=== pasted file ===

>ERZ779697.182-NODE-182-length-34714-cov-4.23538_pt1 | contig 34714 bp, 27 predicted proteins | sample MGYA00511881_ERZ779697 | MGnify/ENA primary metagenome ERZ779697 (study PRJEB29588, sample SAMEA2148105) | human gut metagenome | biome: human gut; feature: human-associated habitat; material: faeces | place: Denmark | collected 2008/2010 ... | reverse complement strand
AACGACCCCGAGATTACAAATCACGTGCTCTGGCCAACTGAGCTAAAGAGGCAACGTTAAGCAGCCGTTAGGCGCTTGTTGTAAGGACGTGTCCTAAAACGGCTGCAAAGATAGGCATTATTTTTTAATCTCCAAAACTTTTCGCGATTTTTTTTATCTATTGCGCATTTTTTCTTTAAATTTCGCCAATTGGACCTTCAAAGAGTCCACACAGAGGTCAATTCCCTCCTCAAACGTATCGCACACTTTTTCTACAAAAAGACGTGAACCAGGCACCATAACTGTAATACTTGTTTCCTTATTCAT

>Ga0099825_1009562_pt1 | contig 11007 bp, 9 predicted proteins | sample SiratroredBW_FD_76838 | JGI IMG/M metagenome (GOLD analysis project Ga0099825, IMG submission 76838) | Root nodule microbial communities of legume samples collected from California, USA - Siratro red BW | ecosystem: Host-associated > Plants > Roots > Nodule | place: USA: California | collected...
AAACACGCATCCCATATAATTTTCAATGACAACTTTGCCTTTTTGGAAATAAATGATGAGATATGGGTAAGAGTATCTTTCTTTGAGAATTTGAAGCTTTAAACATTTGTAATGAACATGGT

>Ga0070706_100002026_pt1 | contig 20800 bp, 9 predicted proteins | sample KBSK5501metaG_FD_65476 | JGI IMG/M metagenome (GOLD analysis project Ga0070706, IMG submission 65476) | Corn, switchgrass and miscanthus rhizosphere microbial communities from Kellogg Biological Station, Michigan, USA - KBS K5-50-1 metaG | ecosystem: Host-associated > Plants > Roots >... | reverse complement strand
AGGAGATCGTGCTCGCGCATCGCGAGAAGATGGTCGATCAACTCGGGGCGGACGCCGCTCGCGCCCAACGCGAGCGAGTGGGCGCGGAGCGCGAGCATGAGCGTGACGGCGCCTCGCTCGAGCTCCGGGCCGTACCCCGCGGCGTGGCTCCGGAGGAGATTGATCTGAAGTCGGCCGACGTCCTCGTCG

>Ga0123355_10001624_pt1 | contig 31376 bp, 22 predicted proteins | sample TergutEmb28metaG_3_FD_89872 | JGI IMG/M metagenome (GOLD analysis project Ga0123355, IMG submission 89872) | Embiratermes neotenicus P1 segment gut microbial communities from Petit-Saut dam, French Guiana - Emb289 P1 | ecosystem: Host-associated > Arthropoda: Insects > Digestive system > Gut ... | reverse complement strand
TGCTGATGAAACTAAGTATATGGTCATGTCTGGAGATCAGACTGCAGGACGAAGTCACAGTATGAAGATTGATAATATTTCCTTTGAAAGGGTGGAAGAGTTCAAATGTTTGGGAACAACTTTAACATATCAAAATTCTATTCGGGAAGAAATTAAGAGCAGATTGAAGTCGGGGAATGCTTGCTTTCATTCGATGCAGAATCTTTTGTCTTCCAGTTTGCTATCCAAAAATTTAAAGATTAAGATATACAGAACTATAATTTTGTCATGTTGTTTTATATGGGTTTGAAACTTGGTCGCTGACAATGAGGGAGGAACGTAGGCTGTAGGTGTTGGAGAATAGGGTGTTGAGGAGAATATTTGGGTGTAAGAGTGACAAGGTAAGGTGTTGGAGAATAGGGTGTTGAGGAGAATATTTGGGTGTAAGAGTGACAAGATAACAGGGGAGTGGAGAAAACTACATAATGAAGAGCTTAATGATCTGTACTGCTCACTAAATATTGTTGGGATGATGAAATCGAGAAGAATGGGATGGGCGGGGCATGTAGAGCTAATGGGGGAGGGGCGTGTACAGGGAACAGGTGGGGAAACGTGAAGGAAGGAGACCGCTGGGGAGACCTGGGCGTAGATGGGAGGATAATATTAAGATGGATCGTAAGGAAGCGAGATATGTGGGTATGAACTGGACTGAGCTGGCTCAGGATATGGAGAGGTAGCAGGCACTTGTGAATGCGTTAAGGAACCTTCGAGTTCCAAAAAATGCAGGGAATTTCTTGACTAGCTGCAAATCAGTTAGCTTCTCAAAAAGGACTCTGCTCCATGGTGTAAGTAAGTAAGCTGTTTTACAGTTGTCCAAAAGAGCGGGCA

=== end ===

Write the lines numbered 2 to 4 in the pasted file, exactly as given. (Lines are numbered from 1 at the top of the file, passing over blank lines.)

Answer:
AACGACCCCGAGATTACAAATCACGTGCTCTGGCCAACTGAGCTAAAGAGGCAACGTTAAGCAGCCGTTAGGCGCTTGTTGTAAGGACGTGTCCTAAAACGGCTGCAAAGATAGGCATTATTTTTTAATCTCCAAAACTTTTCGCGATTTTTTTTATCTATTGCGCATTTTTTCTTTAAATTTCGCCAATTGGACCTTCAAAGAGTCCACACAGAGGTCAATTCCCTCCTCAAACGTATCGCACACTTTTTCTACAAAAAGACGTGAACCAGGCACCATAACTGTAATACTTGTTTCCTTATTCAT

>Ga0099825_1009562_pt1 | contig 11007 bp, 9 predicted proteins | sample SiratroredBW_FD_76838 | JGI IMG/M metagenome (GOLD analysis project Ga0099825, IMG submission 76838) | Root nodule microbial communities of legume samples collected from California, USA - Siratro red BW | ecosystem: Host-associated > Plants > Roots > Nodule | place: USA: California | collected...
AAACACGCATCCCATATAATTTTCAATGACAACTTTGCCTTTTTGGAAATAAATGATGAGATATGGGTAAGAGTATCTTTCTTTGAGAATTTGAAGCTTTAAACATTTGTAATGAACATGGT